Customers or allies? The dilemma of Canada’s AFCCL

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In late 2017, the government of Canada added Ukraine to the Automatic Firearm Country Control List (AFCCL) of 40 states to which Canadian weapons producers can legally export automatic firearms. This decision was made in the fourth year of an increasingly entrenched conflict in Ukraine’s Donbass region involving separatist forces, Russian forces posing as irregulars, and Ukrainian government forces, which, so far, has resulted in more than 25,000 casualties and 10,000 dead.

Published in The Ploughshares Monitor Volume 39 Issue 3 Autumn 2018 by Paul Esau

If Canada claims to closely control all arms shipments to states involved in conflict or with a significant history of human-rights abuses against their own civilians, why does the government believe this is the moment to explore shipments to a country engaged in both?

One reason: Canada is fulfilling NATO and UN obligations by standing firm against aggressive Russian action in the region, the annexation of Crimea, and violations of the 2015 Minsk II agreement. Yet it is difficult to understand how Ukrainian autonomy can be achieved through the transfer of Canadian automatic weapons to the area, or how the addition of Ukraine to the AFCCL is consistent with Canadian military export policy.

Since the AFCCL amendment, Global Affairs Canada has refused to say if export permit applications for the transfer of automatic firearms to Ukraine have been received or approved. However, in mid-August, a million-dollar deal to export PGW Defence Technologies sniper rifles was announced. Canada also has 200 Armed Forces personnel deployed on Operation UNIFIER in Ukraine, has donated nearly $700-million in non-lethal assistance since 2014, and the Department of National Defence (DND) is allegedly considering the construction of a joint Canadian-Ukrainian ammunition plant in Ukraine.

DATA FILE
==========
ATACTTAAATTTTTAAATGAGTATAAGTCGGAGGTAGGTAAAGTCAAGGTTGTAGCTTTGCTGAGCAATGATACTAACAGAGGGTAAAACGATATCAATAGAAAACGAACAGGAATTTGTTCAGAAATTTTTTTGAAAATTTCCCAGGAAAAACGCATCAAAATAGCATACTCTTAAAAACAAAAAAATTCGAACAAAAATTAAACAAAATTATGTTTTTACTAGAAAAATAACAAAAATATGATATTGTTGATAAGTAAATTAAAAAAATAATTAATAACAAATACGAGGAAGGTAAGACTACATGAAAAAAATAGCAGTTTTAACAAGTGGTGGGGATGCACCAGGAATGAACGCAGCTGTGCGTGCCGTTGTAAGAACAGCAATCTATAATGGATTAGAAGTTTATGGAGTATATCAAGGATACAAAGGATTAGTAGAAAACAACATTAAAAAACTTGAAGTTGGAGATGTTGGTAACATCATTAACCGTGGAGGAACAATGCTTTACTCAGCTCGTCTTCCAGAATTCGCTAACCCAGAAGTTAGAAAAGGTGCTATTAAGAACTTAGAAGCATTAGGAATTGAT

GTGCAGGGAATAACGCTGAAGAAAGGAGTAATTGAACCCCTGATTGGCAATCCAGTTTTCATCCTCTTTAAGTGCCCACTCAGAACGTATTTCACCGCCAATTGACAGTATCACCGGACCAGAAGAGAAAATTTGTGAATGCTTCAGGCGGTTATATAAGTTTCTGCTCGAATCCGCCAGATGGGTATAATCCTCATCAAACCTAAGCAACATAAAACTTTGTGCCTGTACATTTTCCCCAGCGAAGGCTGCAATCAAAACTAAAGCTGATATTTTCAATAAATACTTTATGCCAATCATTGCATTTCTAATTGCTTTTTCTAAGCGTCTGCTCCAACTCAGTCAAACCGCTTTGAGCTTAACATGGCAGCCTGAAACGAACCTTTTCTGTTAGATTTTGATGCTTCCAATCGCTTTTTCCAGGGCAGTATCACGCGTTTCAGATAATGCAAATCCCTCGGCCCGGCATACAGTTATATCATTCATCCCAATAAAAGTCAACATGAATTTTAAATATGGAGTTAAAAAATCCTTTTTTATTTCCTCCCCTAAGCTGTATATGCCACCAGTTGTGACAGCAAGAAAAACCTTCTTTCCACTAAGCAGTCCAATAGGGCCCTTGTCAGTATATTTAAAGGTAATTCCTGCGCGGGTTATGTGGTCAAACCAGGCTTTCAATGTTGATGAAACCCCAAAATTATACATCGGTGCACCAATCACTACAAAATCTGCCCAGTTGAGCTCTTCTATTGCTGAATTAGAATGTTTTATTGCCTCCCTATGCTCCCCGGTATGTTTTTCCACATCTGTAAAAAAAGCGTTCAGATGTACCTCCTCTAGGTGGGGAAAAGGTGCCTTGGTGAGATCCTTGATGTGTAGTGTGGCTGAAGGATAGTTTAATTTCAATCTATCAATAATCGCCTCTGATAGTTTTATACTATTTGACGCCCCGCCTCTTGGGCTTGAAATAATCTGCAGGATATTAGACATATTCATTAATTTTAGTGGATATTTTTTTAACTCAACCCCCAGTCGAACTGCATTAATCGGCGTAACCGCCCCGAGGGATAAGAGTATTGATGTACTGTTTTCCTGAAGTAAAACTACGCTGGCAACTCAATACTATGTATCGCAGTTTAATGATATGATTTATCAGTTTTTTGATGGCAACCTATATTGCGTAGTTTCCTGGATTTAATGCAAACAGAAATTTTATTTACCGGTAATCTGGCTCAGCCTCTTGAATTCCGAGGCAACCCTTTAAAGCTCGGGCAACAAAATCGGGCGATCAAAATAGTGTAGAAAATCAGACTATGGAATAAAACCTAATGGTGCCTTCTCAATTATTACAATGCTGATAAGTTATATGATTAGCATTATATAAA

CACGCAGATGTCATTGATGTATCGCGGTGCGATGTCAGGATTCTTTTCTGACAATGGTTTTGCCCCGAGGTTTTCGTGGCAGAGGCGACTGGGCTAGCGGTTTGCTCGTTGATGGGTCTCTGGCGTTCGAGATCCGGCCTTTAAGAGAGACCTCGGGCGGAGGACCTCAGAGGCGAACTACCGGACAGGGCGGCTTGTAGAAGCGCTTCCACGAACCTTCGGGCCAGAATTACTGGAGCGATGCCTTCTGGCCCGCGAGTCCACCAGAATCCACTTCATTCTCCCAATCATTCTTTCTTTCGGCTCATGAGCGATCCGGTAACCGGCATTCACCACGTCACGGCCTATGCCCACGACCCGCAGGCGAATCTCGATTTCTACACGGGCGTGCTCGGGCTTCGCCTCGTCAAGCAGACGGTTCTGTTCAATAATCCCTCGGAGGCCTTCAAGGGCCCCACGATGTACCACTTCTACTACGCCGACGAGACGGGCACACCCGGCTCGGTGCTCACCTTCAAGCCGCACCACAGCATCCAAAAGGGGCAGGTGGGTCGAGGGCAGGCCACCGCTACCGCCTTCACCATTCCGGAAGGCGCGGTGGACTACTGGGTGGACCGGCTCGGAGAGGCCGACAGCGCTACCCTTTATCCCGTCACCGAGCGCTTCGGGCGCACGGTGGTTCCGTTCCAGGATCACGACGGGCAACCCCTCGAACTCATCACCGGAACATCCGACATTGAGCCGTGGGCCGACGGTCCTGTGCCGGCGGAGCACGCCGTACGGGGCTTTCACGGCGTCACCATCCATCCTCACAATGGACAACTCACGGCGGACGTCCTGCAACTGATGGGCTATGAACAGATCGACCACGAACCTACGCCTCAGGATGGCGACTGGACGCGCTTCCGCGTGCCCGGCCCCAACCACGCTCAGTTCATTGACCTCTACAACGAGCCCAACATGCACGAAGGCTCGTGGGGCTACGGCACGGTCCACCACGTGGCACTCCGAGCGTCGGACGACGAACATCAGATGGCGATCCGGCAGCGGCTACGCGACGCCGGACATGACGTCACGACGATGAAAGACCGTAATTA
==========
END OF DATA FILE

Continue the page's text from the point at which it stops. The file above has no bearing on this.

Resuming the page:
Another possibility: the Canadian government considers the conflict-ridden state a market ripe for penetration. While Ukraine has not been a significant recipient of military goods in recent years (under $200,000 per year since 2014), the AFCCL has often been used as a list of potential customers for military goods.

Exposing the Automatic Firearms Country Control List

Prior to the Mulroney government’s passage of Bill C-6 in 1991, which created the AFCCL, the Canadian Criminal Code prohibited the possession of automatic firearms by all groups or individuals other than Canadian military and police forces, effectively eliminating the private export of Canadian-made weapons. Bill C-6 amended the Criminal Code and the Export and Import Permits Act to allow the direct export of automatic weapons to countries on a specific list, ostensibly only NATO members and close allies.

The Bill’s timing was poor. In August 1990, Saddam Hussein’s Iraq had invaded Kuwait, setting in motion a chain of events that culminated in the January 1991 invasion of Iraq by a U.S.-led coalition. During this short war, in which the Iraqi Army was easily defeated, Western forces found themselves fired upon by weapons they had earlier sold to Hussein, especially during the Iran-Iraq War (1980-1988). Only months before Bill C-6 was introduced, Mulroney lectured U.S. President George H.W. Bush on U.S. contributions to the arms trade and proposed an arms-transfer-control initiative that targeted sales to the Middle East.

While the government claimed in 1991 that the AFCCL would be populated only by close allies and strategic partners, parliamentary debate on Bill C-6 made it clear that the immediate point was to facilitate exactly the sort of arms shipments that Mulroney had condemned. Multiyear efforts by Foreign Minister Joe Clark to arrange the sale of more than a thousand light armoured vehicles from a GM Diesel factory in London, Ontario to Saudi Arabia had finally borne fruit, and the government was desperate to close the deal.